“New Anarchism”: Some Thoughts
1) New Anarchism as a US-American Phenomenon
2) ‘New’ vs. ‘Classical’ Anarchism
No one could seriously argue that the aftermath of the 1999 WTO protests in Seattle didn’t bring a significant change in the way the term ‘anarchism’ came to function in the media, academic discourse, and public dialogue. Inevitably, this affected the ideological debates within the anarchist movement itself. It is in this historic context that the newly coined term ‘New Anarchism’ seems to have descriptive legitimacy.  This, however, doesn’t say much about its value for anarchist politics in general. Four years after Seattle and the emergence of New Anarchism, an investigation into the phenomenon’s impact on the international anarchist movement can just about begin. The following thoughts don’t want to be more than humble contributions to this task. They will focus on 1) the specifically US-American character of New Anarchism (especially in comparison to the European continent), and 2) the relationship between the ‘new’ and — for the lack of a better term — the oddly dubbed ‘classical’ anarchism.
1) New Anarchism as a US-American Phenomenon
My personal involvement in the anarchist movement dates back to 1989, being a high school student in western Austria. I don’t mention this to unnecessarily personalize this essay, but because it seems to make sense to point out that much of what I’ll feel like saying will have its roots in my European background and my political socialization in the European autonomist movement of the 1980s and 1990s.
New Anarchism is mainly a US-American invention. This is neither said to flatter the US-American comrades, nor to dismiss the phenomenon. It’s pure observation. November 1999 in Seattle was the defining moment for New Anarchism, and — despite of the international participation — the Seattle WTO protests were a very US-American event. As has been analyzed often enough, both orchestration and impact of the protests were determined by the specific nature of US activism (sophisticated media use, theatrics, drama) and the global dominance of the US-based media.
In historical continuity of associating anarchism with violence, the corporate media labeled the protesters who participated in the destruction of corporate property at the WTO meeting as anarchists. In another historical continuity, after the protests, pacifist anarchists were more eager than ever to point out that their means of resistance differed dramatically from those attributed to the overnight infamous ‘black bloc’. As an outcome of the following internal, public, and academic debates on anarchist identity, ‘the anarchist’ became the new prototype of a political radical. This seemed to happen simultaneously in the processes of self-definition of radical activists and in public discourse. Once it was agreed upon that anarchists could be militant as well as peaceful, could wear black masks as well as tie-dyed shirts, could live in squats as well as intentional rural communities, could be work resisters as well as teachers, etc., radical activists and critics alike embraced the term ‘anarchist’ as the now apparently most appropriate label for pretty much any politically active person left  of Al Gore (or at least Ralph Nader). Considering the old radical labels of ‘red’, ‘Marxist’, even ‘socialist’, as historically outdated (or, at least, ideologically unfit), most radicals felt good as ‘anarchists’, and those talking and writing about them had a fancy and strong term to talk and write about. Everyone seemed happy. From Boston to Berkeley anarchist reading groups emerged, anarchist poet nights, anarchist radio shows, anarchist teach-ins, anarchist garden workshops, anarchist cooking courses. Suddenly, anarchists where everywhere: “hi, I’m Dave, an anarchist from...”, “speaking as an anarchist...”, “we as anarchists...”, “from an anarchist perspective...”, etc. At the same time, the coverage on ‘anarchism’ and ‘anarchist politics’ in the corporate media must have risen by about 1000% compared to, let’s say, the mid-90s, and in terms of academic interest in anarchist subject matter as expressed in academic papers, research grants, and conferences, the number would probably be similar. In short, in a combined effort of activists, media personnel, and academics, ‘anarchism’ escaped its almost complete obscurity and became a household name pretty much overnight.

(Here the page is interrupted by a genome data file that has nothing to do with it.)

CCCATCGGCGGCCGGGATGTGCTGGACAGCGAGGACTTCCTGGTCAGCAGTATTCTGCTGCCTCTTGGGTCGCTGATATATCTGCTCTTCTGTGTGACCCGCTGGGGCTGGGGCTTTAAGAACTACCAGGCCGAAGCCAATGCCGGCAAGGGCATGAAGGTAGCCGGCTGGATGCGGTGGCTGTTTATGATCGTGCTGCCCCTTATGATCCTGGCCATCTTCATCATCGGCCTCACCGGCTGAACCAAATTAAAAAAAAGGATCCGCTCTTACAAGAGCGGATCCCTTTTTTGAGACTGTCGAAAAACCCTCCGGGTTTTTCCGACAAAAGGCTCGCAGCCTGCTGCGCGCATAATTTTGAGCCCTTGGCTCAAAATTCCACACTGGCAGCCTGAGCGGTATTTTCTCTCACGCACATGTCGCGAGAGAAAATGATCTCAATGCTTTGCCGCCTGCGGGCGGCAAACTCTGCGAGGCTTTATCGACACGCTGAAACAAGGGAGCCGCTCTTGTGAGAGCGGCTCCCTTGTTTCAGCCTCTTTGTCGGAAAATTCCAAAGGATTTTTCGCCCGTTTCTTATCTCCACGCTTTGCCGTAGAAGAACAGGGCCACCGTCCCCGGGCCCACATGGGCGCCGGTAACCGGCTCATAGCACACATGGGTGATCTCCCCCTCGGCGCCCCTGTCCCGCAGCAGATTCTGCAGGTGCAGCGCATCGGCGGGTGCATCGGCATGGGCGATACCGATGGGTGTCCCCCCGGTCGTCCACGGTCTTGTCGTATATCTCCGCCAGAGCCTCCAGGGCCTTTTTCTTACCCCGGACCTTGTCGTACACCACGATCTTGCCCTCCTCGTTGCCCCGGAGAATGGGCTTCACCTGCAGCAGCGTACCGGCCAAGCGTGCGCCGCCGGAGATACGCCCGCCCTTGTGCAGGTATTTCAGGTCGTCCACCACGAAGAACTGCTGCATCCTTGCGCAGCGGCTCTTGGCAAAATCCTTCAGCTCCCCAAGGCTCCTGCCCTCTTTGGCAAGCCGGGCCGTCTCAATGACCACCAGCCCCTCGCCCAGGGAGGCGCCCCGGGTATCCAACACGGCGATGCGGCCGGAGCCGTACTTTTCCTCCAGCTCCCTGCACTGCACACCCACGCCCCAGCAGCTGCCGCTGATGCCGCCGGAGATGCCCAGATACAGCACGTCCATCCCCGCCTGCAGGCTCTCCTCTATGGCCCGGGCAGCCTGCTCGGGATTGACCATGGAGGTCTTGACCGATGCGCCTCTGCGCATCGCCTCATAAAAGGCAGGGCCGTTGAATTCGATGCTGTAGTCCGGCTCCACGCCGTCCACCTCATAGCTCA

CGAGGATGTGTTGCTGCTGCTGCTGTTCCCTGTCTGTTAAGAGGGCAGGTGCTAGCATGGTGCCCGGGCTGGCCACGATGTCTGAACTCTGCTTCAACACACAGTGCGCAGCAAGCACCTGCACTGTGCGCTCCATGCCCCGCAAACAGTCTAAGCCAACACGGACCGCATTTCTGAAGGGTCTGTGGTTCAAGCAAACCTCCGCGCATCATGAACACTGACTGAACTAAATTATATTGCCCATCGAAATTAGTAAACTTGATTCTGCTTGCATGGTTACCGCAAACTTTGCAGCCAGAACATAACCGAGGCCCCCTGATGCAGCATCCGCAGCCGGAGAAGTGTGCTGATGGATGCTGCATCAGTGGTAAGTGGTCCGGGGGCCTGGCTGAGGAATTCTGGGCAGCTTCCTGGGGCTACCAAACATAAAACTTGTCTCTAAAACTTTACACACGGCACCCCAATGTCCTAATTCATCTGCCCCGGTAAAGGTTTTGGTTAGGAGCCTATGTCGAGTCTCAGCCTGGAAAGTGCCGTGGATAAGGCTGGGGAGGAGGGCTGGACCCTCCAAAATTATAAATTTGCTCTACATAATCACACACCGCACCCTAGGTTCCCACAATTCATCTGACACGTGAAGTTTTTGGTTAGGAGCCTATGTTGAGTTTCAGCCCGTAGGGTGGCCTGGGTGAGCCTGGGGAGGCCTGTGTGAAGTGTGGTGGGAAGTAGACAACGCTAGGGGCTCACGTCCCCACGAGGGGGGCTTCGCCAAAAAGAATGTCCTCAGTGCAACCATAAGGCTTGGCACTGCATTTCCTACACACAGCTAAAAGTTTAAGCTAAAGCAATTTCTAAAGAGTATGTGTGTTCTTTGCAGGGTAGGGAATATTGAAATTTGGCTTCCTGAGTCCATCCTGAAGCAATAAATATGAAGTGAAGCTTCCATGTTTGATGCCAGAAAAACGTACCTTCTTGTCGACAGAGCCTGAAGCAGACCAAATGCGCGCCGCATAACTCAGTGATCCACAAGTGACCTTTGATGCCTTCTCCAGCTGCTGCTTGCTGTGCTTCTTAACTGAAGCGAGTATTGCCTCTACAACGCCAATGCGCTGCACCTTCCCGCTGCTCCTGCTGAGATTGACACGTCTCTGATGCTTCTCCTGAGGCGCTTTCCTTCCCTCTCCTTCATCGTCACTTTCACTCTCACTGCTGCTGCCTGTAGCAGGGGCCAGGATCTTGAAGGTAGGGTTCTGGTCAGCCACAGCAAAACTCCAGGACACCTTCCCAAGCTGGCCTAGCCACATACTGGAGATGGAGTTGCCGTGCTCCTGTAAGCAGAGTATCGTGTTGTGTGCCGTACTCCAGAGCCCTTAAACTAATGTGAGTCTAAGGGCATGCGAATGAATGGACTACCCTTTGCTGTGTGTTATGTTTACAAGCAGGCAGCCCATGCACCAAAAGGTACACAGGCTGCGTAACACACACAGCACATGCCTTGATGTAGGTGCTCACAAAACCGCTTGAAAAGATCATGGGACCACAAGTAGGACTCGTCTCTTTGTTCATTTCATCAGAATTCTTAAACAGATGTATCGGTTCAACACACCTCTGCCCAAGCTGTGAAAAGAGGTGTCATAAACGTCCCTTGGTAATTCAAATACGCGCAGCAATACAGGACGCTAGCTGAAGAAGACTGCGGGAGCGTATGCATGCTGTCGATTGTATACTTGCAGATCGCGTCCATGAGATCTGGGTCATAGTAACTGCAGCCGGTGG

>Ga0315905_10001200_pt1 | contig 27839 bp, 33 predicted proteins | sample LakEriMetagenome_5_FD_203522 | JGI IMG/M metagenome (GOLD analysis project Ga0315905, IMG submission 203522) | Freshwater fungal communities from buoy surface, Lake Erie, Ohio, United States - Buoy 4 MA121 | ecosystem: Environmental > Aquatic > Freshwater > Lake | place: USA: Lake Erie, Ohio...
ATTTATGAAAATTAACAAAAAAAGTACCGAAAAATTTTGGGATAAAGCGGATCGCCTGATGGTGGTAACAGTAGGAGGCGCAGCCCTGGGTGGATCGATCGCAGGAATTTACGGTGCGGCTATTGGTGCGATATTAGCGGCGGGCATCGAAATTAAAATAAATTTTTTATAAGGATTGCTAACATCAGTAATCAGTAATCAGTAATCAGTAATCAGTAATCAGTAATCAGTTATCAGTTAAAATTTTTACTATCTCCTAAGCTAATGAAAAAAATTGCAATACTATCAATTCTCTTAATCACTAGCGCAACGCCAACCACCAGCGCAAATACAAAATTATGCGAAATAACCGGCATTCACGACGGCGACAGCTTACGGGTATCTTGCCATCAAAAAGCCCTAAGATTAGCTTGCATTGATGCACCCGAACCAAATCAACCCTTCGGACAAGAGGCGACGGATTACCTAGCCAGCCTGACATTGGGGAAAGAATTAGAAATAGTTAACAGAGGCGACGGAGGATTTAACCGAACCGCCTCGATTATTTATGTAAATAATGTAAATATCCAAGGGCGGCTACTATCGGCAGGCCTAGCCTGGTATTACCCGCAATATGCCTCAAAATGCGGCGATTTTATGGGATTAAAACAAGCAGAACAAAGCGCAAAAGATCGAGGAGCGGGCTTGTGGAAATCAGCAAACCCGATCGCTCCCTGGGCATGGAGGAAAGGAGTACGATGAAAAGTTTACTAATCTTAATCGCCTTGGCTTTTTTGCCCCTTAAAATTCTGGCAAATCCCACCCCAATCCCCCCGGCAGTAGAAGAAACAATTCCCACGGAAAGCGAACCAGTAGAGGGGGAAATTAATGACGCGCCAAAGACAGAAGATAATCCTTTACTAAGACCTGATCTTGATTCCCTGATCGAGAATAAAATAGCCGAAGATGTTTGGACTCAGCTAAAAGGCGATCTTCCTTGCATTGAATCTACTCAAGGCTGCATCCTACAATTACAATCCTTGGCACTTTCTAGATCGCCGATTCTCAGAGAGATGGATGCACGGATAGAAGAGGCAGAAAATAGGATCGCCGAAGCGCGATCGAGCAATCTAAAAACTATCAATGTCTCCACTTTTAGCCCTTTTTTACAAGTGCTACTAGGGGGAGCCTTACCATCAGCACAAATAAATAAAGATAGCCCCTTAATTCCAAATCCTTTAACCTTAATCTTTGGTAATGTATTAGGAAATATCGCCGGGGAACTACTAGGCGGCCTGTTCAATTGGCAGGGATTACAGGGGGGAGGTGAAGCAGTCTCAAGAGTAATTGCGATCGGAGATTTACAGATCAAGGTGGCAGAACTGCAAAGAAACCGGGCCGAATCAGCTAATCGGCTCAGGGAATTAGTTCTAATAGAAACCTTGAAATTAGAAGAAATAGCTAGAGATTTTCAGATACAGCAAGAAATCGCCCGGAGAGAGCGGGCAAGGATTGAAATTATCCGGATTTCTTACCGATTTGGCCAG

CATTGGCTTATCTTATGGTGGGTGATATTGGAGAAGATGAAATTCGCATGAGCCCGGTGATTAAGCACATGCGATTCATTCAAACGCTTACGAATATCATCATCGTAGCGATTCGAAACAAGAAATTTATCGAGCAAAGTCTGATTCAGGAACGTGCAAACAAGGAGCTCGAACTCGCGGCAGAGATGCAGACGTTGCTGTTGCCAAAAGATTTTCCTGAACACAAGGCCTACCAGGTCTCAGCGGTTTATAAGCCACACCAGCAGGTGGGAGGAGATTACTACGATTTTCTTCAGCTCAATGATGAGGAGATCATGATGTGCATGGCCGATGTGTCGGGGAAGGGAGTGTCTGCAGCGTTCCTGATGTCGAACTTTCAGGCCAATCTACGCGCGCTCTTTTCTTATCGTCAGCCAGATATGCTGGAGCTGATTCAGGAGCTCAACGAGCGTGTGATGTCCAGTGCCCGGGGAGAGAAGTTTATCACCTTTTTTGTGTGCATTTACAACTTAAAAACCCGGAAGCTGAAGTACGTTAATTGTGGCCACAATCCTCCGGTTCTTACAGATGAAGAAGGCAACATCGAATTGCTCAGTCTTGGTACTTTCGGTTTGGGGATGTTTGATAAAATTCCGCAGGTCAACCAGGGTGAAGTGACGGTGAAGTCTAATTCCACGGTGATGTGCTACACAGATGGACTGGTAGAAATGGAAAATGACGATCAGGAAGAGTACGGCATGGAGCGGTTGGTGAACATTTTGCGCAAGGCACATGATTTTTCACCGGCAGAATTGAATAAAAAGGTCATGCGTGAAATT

However, this mainly remained a US-American phenomenon. Even though in other continents explicit discourses about anarchism have without doubt picked up as well since November 99, these remain mainly reduced to observing — or, in some cases, adapting to — developments in the US. In Europe, for example, the anarchist scene/movement and its role and status in the wider context of European radicalism, European politics, and European society, have changed far less than in the US. (I’m actually tempted to say they’ve hardly changed at all. This also seems true for Australasia and Africa. As far as Latin America is concerned, I can’t make any assessments since I know too little.) I think there are various reasons for this, which, I hope, will also help to further explain why I have called New Anarchism a US-American phenomenon:
European culture can’t (yet) measure up to the near-perfect US-American installment of the society of the spectacle that allows for near all-encompassing capitalist commodification of, well, just about anything. To a large degree, the ‘New Anarchist’ is a pop-cultural hero. And the concept of turning a political radical into a pop-cultural hero simply works much better in the US-American socio-economic model than in the context of European social realities.